On December 15, 1989, Noriega sought and was given by the legislature the title of chief executive officer of the government. The Noriega-led assembly declared that a state of war with the United States existed. The next day Panamanian soldiers killed an unarmed U.S. Marine officer dressed in civilian clothes.
Retaliation by the United States was quick and decisive. On December 17, U.S. President George Bush ordered troops to Panama, with the subsequently announced aims of seizing Noriega to face drug charges in the United States, protecting American lives and property, and restoring Panamanian liberties. The initial attack took place in darkness on the morning of December 20 and was focused primarily on Noriega's headquarters in Panama City. U.S. forces quickly overcame most organized resistance, but in the following days numerous Panamanian soldiers and civilians looted shops in Panama City and Colón, and some 2,000 U.S. reinforcements were flown in to help establish order. The number of Panamanians killed in the operation was estimated at 200-300 combatants (soldiers and paramilitaries) and some 300 civilians; 23 U.S. soldiers also were killed. Hundreds from both nations were wounded.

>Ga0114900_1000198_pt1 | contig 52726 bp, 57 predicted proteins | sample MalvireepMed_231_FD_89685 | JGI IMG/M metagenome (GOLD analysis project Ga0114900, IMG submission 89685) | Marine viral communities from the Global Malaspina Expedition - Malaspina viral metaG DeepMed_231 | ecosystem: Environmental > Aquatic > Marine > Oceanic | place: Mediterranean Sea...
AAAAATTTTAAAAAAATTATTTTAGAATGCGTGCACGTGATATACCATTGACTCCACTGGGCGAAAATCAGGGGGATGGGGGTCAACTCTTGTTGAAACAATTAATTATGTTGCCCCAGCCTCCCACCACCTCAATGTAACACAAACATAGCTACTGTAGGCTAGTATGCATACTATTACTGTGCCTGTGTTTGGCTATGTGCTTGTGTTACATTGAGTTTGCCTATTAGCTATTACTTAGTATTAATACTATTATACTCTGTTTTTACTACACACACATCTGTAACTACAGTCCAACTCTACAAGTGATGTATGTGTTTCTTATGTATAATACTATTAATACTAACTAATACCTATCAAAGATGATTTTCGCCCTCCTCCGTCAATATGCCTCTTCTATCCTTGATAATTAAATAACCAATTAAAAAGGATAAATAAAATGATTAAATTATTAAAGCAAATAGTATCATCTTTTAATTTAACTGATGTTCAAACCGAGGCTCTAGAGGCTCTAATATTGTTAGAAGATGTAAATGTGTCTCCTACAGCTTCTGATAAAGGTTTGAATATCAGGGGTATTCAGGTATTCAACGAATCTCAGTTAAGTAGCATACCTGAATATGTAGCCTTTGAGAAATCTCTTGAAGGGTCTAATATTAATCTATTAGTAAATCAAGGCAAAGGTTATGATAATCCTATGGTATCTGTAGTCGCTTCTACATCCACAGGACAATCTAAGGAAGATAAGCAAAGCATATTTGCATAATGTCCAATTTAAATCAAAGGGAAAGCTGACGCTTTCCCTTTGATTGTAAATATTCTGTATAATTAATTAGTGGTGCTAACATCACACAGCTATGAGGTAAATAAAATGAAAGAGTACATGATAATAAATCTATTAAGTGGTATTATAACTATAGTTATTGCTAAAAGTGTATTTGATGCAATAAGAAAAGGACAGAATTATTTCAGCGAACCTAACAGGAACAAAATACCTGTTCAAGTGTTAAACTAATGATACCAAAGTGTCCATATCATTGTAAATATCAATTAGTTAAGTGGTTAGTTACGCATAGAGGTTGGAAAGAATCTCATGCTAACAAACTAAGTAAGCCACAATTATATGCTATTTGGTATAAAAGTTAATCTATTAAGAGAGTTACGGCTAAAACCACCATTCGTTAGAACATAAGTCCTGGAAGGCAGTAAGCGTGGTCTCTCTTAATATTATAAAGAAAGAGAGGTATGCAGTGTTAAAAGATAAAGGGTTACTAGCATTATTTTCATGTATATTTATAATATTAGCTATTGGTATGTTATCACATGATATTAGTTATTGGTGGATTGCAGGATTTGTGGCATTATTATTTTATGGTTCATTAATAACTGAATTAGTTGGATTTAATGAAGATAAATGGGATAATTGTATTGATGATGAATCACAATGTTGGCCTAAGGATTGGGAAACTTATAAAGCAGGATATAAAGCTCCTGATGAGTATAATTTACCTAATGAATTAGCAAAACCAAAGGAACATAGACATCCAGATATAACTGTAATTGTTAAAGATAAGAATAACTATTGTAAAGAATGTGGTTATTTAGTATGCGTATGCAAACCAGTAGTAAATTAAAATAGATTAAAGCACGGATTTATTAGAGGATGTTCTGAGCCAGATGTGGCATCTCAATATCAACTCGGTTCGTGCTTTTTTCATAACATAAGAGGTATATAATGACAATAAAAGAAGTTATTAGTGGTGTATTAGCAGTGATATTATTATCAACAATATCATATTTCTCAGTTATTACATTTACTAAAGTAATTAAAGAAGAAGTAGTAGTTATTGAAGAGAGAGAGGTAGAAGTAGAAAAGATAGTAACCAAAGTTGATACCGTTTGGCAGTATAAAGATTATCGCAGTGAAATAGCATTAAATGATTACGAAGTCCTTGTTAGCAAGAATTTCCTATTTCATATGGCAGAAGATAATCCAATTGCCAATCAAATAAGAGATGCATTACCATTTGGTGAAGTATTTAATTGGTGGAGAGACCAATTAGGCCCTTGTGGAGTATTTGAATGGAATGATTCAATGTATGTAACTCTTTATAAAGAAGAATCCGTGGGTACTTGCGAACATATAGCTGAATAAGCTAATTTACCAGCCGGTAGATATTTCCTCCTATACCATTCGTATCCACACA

On the first day of the invasion, Endara and his two vice presidents were sworn in to head the government of Panama. Noriega took refuge in the Vatican nunciature (embassy) in Panama, until he surrendered to U.S. authorities on January 3, 1990, and was then transported to Miami, Florida. There he stood trial, was convicted on a host of charges, and was sentenced to a U.S. prison. In Panama and also France, Noriega was charged with various crimes, including murder, but no enduring efforts were made to have him extradited.